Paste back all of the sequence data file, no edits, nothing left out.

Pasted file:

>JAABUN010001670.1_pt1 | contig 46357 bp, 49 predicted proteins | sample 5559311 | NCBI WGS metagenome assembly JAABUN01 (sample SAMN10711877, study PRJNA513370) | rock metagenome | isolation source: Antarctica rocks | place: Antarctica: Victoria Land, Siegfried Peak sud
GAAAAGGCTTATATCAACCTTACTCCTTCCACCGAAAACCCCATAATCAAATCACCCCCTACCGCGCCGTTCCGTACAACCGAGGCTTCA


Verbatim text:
>JAABUN010001670.1_pt1 | contig 46357 bp, 49 predicted proteins | sample 5559311 | NCBI WGS metagenome assembly JAABUN01 (sample SAMN10711877, study PRJNA513370) | rock metagenome | isolation source: Antarctica rocks | place: Antarctica: Victoria Land, Siegfried Peak sud
GAAAAGGCTTATATCAACCTTACTCCTTCCACCGAAAACCCCATAATCAAATCACCCCCTACCGCGCCGTTCCGTACAACCGAGGCTTCA